I apologise for this but I want to return to the Doctrine of Double Effect. One thing that Tim Scanlon said in the comments was that his motivation for arguing against the DDE is, quote: ‘I see no plausible theoretical defense for it’. I wanted to ask about whether there really is no theoretical justification for the DDE. What are the best possible positive arguments for the DDE? What arguments have been presented in the literature so far? I also want to present a virtue-ethicist argument which I think works the best. It’s not very original (Alison Hills uses a similar one) but I ‘ll formulate it slightly differently.
I used to share Scanlon’s feeling about DDE. DDE is often presented as catholic cop-out to get plausible results in the self-defence even if we shouldn’t kill. Some defenders of the DDE have thought that these intuitive results from the cases justify the principle itself because the truth of DDE would be the best explanation for our intuitions. There are two replies to this; DDE doesn’t really give the right results (and we get to the counter-example game) or that there are other, better explanations for those intuitions (think Scanlon).
I know Quinn tried to justify the DDE on Kantian grounds. On his view, directly intending harm even for a good purpose involves treating people as mere means and this is ruled out by the second formulation of the CI. However, I want to build an argument from three elements: a general theories of value, virtue, and right action. The first two I borrow from Thomas Hurka, and the third from Rosalind Hursthouse (and Michael Slote).
1. Hurka’s recursive theory of good and evil. Hurka’s theory of good begins from the base-clauses of the goods and evils (in his Virtue, Vice, and Value):
(BG) Pleasure, knowledge, and achievement are intrinsically good.
(BE) Pain, false belief, and failure in the pursuit of achievement are intrinsically bad.
The lists could be different. The only thing that matters for us is that pleasure and pain are on them.
We then get four recursion-clauses:
(LG) If x is intrinsically good, loving x (desiring, pursuing, or taking pleasure in x) for itself is also intrinsically good.
(LE) If x is intrinsically evil, loving x for itself is also intrinsically evil.
(HG) If x is intrinsically good, hating x (desiring or pursuing x’s not obtaining or being pained by x’s obtaining) for itself is intrinsically evil.
(HE) If x is intrinsically evil, hating x for itself is intrinsically good.
These four claims are intuitively plausible, accepted by many (Aristotle, Brentano, Moore, Ross, and Nozick), and well defended by Hurka.
Now, think of the terror bomber. It could be argued that she has two attitudes; one of loving good and one of loving evil. She intends harm (loving evil) in order to end the war (loving good). At this point, one might need to argue that the harm to the civilians is not treated as a mere means for the good end (this should be ok in some cases) but rather as what Hills calls a ‘plan-relative end’. The bomber is not merely guided by the goal of ending the war but, rather, also adopts harm as an end in the larger plan she has. She actively pursues civilian destruction and pain, and is satisfied when she gets such results. This is why she counts as someone who has a loving attitude towards evil.
In contrast, the strategic bomber has two good attitudes. She loves the good of ending the war and hates the evil of pain caused to the civilians. Her bombing of the factories and military targets is guided by limiting civilian casualties. Of course, in some cases she will foresee that her actions will bring about some pain and suffering which she would not want to bring about.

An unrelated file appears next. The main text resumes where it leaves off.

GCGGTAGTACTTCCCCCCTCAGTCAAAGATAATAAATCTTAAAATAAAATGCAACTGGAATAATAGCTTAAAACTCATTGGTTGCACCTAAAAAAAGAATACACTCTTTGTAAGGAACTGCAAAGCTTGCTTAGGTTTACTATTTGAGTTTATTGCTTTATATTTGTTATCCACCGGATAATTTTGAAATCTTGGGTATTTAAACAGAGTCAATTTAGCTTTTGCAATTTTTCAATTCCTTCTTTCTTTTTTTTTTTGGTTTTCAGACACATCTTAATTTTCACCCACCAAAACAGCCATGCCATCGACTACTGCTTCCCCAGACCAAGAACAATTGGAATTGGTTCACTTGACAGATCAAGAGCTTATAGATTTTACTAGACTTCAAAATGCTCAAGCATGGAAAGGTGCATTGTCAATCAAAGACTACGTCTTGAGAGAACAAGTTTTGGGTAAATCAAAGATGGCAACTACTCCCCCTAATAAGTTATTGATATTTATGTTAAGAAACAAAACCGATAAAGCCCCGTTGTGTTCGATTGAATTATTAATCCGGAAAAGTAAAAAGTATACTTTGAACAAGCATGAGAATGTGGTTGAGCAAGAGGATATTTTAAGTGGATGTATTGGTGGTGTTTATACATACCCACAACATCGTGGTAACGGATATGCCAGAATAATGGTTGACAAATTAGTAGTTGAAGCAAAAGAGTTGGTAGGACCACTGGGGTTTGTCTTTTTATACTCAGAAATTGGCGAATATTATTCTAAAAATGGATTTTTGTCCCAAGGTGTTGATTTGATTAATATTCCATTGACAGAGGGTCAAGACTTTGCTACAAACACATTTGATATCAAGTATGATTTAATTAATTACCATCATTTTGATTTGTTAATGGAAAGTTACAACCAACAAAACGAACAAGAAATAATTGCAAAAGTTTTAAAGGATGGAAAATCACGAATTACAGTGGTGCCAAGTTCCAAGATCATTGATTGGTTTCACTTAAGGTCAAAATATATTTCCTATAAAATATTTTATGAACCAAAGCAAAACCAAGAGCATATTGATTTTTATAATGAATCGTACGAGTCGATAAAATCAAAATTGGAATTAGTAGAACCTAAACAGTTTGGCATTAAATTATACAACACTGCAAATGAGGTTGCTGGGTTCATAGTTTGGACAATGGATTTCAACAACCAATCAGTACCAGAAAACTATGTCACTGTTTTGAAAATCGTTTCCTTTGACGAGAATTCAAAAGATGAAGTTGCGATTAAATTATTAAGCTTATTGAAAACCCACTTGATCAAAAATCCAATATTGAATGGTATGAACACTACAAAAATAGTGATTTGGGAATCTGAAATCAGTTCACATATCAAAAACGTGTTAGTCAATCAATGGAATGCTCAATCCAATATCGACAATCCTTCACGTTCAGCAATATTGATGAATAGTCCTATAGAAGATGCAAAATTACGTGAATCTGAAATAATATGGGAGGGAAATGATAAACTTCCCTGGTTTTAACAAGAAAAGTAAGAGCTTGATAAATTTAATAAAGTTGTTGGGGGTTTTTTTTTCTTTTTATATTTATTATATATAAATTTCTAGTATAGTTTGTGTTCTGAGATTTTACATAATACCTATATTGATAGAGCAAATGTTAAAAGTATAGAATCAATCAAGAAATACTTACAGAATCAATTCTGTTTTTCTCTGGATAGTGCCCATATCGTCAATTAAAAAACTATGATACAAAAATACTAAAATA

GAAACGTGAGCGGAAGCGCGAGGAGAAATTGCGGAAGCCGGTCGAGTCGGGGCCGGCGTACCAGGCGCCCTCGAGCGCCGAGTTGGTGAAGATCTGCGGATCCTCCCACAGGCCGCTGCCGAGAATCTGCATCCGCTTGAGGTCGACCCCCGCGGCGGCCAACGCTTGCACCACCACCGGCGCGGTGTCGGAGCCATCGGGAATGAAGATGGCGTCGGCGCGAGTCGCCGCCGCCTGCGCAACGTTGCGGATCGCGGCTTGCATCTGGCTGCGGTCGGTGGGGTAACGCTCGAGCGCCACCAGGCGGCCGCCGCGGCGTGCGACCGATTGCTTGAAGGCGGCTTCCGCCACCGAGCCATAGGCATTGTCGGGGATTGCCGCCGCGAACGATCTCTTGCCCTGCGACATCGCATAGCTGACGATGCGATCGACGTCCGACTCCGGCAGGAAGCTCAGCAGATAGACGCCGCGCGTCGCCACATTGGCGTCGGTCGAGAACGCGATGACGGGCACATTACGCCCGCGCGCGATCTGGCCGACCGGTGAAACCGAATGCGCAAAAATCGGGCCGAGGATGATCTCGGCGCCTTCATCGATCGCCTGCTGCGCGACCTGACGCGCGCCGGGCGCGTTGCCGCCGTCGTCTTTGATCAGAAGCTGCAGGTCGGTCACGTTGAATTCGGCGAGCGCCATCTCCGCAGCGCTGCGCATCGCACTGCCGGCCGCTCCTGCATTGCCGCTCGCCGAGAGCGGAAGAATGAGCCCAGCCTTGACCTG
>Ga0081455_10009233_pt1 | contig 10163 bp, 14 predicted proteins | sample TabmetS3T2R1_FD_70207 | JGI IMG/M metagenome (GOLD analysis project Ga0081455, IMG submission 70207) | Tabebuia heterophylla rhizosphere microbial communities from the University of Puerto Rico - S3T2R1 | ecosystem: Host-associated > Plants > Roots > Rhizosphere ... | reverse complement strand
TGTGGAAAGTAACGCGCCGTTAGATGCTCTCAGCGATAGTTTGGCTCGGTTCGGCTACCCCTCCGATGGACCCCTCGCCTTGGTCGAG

2. Hurka’s definition of virtue and vice. Hurka then gives the following definitions for virtue and vice:
The moral virtues are those attitudes to goods and evils that are intrinsically good, and the moral vices are those attitudes to goods and evils that are intrinsically evil.
This definition of virtues and vices may sound surprising but Hurka makes a good case for it. The definition makes sense of the idea that virtues are desirable states of the person and vices undesirable ones. It also sets virtues, as higher-order goods, apart from other goods, and captures the idea that virtues are manifested in people’s virtuous actions via the motivation that leads to the actions. The definition can also be used to understand many traditional virtues we talk about especially if we understand the recursive theses proportionally.
The outcome of this definition of virtue and vice is that the the terror bomber has one virtue (loving the good of ending the war) and one vice (loving the pain and suffering caused to the civilians). The strategic bomber in contrast has two virtues (loving the good of ending the war and hating the civilian pain and suffering).
3. Hursthouse’s theory of right action. Hurka himself does not want to account for right actions in terms of virtues (he prefers consequentialism). However, he says that the previous view is compatible with such theories. So, one theory we could adopt is Hursthouse’s according to which the right action is that which a virtuous person would perform in the circumstances. Given that the terror bomber does not count as a virtuous person (she has a vice) what she does (bombs with the intention to cause suffering in order to end the war) cannot be right. Given that the strategic bomber counts as a virtuous person (two virtues) what she does can be right. One could also use here Slote’s view according to which right actions must result from virtuous motives and wrong actions from viceful ones.
This means that the three previous views entail the DDE. Of course, if you are convinced about the counter-examples to DDE, then what we have is a reductio against one of the previous three views. But there seems to be something to be said for them. I’d also like to hear what other arguments there are for the DDE.